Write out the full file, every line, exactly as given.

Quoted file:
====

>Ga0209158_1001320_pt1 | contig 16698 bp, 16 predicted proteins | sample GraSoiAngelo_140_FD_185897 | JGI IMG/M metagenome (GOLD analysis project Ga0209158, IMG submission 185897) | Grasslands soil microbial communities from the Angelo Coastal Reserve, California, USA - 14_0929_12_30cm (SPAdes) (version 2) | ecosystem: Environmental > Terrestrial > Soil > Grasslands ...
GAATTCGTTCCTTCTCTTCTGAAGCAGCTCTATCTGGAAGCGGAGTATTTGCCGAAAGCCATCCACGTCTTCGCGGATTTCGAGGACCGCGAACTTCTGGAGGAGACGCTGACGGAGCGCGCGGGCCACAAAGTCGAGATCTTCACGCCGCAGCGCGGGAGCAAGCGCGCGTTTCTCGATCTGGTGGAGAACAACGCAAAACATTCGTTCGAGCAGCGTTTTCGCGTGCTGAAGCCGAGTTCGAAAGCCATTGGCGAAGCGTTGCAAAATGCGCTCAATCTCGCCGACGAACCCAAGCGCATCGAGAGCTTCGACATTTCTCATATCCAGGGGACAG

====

>Ga0209158_1001320_pt1 | contig 16698 bp, 16 predicted proteins | sample GraSoiAngelo_140_FD_185897 | JGI IMG/M metagenome (GOLD analysis project Ga0209158, IMG submission 185897) | Grasslands soil microbial communities from the Angelo Coastal Reserve, California, USA - 14_0929_12_30cm (SPAdes) (version 2) | ecosystem: Environmental > Terrestrial > Soil > Grasslands ...
GAATTCGTTCCTTCTCTTCTGAAGCAGCTCTATCTGGAAGCGGAGTATTTGCCGAAAGCCATCCACGTCTTCGCGGATTTCGAGGACCGCGAACTTCTGGAGGAGACGCTGACGGAGCGCGCGGGCCACAAAGTCGAGATCTTCACGCCGCAGCGCGGGAGCAAGCGCGCGTTTCTCGATCTGGTGGAGAACAACGCAAAACATTCGTTCGAGCAGCGTTTTCGCGTGCTGAAGCCGAGTTCGAAAGCCATTGGCGAAGCGTTGCAAAATGCGCTCAATCTCGCCGACGAACCCAAGCGCATCGAGAGCTTCGACATTTCTCATATCCAGGGGACAG